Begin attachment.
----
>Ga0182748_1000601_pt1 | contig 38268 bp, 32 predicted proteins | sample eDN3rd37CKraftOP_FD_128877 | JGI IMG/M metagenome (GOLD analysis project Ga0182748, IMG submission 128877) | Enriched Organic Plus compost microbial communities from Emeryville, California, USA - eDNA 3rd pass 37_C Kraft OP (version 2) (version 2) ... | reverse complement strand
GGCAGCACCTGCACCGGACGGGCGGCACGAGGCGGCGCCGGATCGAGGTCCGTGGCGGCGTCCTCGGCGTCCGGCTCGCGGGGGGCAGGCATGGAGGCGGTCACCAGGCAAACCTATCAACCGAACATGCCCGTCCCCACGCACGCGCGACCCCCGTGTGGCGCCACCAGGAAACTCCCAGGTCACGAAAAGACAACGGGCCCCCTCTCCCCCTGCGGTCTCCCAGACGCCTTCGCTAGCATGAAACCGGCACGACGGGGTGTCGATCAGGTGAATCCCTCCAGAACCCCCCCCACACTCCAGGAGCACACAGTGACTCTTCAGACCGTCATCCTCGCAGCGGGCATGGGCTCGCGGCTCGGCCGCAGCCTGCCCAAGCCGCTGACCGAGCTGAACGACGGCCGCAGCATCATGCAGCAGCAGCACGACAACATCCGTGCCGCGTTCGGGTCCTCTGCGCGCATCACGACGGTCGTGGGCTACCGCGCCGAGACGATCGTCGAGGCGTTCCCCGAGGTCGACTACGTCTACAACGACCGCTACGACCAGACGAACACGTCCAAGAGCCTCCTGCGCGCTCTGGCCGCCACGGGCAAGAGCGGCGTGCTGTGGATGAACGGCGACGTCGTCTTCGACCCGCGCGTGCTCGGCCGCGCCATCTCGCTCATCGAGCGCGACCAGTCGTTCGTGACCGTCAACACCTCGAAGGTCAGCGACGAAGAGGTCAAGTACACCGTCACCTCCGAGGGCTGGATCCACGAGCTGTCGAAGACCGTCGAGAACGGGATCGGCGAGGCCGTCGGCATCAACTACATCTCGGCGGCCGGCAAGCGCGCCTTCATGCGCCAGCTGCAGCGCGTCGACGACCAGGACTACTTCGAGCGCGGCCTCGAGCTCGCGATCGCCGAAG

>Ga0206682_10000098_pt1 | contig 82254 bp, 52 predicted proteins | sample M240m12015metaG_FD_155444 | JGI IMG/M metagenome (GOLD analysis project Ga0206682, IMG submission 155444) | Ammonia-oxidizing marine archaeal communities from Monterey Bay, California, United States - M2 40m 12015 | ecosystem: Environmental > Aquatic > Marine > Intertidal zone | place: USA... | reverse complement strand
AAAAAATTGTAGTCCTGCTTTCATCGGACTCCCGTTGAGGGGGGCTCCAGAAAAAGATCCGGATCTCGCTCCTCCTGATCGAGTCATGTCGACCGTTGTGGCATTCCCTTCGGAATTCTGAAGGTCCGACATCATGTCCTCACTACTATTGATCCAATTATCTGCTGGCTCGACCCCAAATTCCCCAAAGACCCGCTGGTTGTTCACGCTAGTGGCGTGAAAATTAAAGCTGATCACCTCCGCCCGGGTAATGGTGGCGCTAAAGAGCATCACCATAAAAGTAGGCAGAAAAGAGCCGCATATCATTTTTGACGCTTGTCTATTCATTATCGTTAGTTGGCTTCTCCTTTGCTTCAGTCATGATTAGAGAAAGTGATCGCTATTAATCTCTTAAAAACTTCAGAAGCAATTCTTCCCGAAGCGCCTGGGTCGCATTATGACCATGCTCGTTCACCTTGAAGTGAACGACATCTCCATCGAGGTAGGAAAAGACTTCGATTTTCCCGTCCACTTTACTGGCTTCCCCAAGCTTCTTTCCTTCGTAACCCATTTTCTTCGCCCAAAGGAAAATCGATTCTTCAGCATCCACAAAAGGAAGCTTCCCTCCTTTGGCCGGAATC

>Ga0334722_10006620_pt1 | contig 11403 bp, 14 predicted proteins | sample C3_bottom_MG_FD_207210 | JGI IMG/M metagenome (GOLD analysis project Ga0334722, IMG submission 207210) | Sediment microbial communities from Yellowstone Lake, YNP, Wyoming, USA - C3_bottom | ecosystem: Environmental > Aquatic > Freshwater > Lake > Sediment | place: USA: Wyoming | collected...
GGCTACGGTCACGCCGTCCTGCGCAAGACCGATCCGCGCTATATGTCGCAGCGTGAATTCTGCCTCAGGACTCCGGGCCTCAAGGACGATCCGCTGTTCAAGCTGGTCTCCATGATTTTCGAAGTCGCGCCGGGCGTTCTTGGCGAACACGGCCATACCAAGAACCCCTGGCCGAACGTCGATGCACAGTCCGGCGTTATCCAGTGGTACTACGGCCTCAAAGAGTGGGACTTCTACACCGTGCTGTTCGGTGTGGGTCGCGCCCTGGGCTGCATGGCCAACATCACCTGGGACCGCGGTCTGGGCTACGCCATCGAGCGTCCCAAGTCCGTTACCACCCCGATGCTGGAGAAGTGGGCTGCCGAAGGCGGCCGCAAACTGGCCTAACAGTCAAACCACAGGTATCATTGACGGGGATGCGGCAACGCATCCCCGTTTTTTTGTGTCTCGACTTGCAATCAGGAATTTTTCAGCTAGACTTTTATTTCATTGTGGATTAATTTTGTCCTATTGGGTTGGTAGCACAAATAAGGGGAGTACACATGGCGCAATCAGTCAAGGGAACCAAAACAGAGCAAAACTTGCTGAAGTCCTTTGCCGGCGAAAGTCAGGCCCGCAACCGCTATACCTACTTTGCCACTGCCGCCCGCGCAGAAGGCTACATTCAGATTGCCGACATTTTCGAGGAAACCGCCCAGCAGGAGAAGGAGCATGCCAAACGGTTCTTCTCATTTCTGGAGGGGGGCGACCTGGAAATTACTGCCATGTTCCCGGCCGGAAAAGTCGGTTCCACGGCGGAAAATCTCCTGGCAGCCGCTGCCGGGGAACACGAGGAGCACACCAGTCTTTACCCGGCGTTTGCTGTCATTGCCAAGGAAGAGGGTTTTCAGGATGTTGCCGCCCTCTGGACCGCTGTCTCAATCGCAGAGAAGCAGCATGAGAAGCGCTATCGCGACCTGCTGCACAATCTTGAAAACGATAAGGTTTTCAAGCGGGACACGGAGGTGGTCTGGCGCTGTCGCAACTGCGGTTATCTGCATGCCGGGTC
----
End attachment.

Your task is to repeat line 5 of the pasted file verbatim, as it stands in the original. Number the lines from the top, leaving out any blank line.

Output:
>Ga0334722_10006620_pt1 | contig 11403 bp, 14 predicted proteins | sample C3_bottom_MG_FD_207210 | JGI IMG/M metagenome (GOLD analysis project Ga0334722, IMG submission 207210) | Sediment microbial communities from Yellowstone Lake, YNP, Wyoming, USA - C3_bottom | ecosystem: Environmental > Aquatic > Freshwater > Lake > Sediment | place: USA: Wyoming | collected...